The emphasis is on maintaining mental energy in the course. The night before a tournament round Cink and his son look at the pin placements on the greens for the next day and map out a strategy for each hole.

“I make minimizing energy expenditure an absolute priority when I’m out on the course,” he said. “I no longer have that store of energy. When you get a little tired, your decision-making suffers.”

Westwood and his car, Helen Storey, got married In June. It’s always been in his bag since he started playing well last year. “He’s my course psychologist,” he said.

Since he has no golf background, he calculates his own yards and is responsible for club selection. While rosters normally do this, they may not get along with their players, causing uncertainty. This variant went for Westwood. “I’m just handling it myself,” he said.

Mickelson has been very public about his training regimen, including how he hits “bombs” – the term he uses for very long rides where he hits young players. But Phillips said he made better decisions on the course, as well as his strategic game in winning the PGA Championship this year. (His Caddy is his brother Tim.)

Phillips said what Mickelson and others are doing is providing lessons for older golfers. “It’s not the power that matters, it’s the recovery and downtime,” he said. “It allows your body to heal. Everyone wants to be fitter, stronger, faster. They get upset when they can’t see the results. But what they’re doing is exhausting the body rather than playing a round of golf.”

Is it very important for older players? Keep your leg strength, Phillips said, and that means walk while you play golf, don’t ride a horse.

“When I went on tour in 1996, it was generally thought that you would retire from professional golf in your mid-30s and start a professional job at a club,” said Padraig Harrington, 49, three major winners and European captain. Ryder Cup this year. “Then more money went into the game. And now there is no job that will make you money besides being on tour. ”

Of course, making and earning money are very different things,” he said. The players he competed with in the first place today attribute their victory to their ability to focus on the moment.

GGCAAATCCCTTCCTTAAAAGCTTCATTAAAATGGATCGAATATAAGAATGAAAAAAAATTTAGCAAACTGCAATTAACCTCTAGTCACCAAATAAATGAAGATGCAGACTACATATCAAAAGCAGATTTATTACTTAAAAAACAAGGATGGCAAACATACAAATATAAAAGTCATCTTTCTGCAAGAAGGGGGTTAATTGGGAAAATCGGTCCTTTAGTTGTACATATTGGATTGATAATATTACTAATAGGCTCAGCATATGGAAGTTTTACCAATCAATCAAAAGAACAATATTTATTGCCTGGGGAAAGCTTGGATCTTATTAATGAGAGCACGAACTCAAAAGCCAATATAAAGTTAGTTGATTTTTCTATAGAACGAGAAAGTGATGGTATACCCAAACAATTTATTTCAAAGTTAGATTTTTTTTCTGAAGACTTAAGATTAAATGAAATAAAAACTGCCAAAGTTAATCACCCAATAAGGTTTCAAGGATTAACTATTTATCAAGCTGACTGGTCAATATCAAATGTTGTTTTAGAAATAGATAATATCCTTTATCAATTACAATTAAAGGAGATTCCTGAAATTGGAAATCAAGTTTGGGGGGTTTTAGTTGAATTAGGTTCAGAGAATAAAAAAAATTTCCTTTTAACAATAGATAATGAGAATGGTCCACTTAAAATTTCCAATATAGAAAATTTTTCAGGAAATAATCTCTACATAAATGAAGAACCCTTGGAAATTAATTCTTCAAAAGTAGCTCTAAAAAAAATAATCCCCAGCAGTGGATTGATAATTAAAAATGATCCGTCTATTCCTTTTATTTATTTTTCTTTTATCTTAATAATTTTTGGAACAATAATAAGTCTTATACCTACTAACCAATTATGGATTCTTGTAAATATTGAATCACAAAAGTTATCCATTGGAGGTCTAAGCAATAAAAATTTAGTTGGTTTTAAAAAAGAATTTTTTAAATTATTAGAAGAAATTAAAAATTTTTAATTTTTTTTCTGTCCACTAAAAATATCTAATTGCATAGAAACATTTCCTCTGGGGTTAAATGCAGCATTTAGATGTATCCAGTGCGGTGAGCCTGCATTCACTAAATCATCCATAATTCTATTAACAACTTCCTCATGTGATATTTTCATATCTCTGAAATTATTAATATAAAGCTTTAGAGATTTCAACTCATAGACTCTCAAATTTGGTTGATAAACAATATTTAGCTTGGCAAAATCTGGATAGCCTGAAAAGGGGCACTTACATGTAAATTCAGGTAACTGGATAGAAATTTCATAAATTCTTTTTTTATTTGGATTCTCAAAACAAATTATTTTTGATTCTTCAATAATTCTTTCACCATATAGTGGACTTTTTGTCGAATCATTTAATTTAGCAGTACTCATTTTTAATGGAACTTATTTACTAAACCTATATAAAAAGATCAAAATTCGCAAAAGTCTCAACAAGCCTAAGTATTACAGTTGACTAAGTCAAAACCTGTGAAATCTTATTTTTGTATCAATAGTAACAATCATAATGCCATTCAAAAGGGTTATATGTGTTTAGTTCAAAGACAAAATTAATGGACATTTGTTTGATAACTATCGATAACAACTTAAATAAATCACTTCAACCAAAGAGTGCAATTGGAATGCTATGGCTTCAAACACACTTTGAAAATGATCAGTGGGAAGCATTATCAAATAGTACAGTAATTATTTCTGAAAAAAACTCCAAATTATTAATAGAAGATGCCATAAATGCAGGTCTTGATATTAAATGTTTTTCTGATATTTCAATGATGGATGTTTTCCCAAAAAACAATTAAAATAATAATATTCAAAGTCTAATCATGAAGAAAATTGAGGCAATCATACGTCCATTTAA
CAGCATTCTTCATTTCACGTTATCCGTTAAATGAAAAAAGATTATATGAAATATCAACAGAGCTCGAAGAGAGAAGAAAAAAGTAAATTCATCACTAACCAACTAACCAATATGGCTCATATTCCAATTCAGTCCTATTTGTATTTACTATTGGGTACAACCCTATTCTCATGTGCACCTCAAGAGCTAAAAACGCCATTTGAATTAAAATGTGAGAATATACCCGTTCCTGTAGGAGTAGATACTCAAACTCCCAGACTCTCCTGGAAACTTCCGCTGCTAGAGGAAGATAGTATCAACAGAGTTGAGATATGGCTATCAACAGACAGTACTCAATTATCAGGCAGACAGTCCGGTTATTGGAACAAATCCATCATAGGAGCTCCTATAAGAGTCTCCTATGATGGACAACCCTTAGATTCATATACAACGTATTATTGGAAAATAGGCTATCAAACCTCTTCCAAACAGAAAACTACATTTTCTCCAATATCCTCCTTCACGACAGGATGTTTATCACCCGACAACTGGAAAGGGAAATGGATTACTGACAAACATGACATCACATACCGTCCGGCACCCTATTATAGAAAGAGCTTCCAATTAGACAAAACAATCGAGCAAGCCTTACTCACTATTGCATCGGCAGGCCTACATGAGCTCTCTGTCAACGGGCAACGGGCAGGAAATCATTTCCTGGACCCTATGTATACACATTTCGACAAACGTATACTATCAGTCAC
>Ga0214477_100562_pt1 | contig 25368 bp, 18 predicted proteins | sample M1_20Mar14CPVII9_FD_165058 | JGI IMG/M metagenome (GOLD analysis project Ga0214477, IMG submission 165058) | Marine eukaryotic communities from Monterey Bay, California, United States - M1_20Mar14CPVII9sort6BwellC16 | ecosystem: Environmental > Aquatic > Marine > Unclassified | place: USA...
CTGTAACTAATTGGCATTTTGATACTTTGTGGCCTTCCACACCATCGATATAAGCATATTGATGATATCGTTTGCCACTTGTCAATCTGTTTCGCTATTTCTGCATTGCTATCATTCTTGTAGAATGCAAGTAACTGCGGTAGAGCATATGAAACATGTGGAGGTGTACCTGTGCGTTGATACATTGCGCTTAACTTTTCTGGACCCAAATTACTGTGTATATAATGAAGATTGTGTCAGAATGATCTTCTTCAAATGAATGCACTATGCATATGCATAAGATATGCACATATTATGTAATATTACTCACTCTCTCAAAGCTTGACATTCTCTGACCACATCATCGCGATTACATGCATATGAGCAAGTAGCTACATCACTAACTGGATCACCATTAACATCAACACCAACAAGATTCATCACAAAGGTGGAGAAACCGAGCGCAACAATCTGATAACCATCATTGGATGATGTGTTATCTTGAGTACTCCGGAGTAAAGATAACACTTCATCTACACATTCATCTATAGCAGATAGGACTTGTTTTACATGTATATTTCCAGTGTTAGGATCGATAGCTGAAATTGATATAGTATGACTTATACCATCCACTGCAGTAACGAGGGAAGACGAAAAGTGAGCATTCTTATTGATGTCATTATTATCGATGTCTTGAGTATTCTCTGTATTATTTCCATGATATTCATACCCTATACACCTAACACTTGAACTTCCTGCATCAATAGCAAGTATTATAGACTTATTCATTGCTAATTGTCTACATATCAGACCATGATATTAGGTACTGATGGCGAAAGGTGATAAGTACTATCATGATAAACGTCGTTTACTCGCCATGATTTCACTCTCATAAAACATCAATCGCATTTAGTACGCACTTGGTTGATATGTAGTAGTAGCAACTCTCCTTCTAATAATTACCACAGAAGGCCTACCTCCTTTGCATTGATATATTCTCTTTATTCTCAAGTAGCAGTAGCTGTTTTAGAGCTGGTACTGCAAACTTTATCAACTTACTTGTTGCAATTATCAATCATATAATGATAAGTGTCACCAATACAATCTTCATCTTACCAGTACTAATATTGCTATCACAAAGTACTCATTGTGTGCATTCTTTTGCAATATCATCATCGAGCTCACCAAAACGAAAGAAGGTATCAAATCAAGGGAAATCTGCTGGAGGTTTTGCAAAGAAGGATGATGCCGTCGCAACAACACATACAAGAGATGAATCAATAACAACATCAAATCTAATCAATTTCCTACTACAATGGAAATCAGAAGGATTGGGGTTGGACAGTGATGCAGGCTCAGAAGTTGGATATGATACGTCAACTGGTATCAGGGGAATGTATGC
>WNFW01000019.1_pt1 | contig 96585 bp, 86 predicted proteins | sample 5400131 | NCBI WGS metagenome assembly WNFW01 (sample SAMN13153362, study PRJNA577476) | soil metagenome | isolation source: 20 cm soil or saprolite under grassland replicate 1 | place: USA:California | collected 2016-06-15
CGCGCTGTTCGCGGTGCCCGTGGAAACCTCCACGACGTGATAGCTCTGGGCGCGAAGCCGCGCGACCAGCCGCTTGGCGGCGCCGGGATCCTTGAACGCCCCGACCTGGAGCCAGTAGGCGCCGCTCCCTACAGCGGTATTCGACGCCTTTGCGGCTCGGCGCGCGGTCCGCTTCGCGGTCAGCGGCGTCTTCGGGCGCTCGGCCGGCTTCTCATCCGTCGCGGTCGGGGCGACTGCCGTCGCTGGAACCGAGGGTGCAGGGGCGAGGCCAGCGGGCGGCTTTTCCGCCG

“One of the biggest things you see in Phil is when we’re not in contention, it’s hard,” Lee Westwood said. “When we get into conflict, we go back in. When we’re in a conflict, we’re much better off than when we’re in that gray zone. We set out on Sunday when there is some energy.”

It’s experience, of course, but it’s a double-edged sword: With age, players learn more about the nuances of the game and, in theory, have a better psychological understanding of what to do. However, they have failed to do so at similar moments in the past.

“The reason we’re taking longer is because we have the financial security to last longer,” he said, “and we also have the sports science to reinvent ourselves.”

If there’s an annual fountain of youth, it’s the British Open. “The Open is the best of all tournaments for seniors,” Harrington said. “It’s more about experience. An open track has less physicality than a typical stadium track. That’s why Tom Watson can race in the Open at age 59.”

As for Cink, he said that meeting Watson, who is twenty years his senior, in the playoffs was actually calming. “As a fan, I got tired of thinking about Watson go, but then I realized I was in a fight,” Cink said. “The playoff felt almost like an out-of-body experience. I’d be sweating bullets, but Watson’s involvement calmed me down.”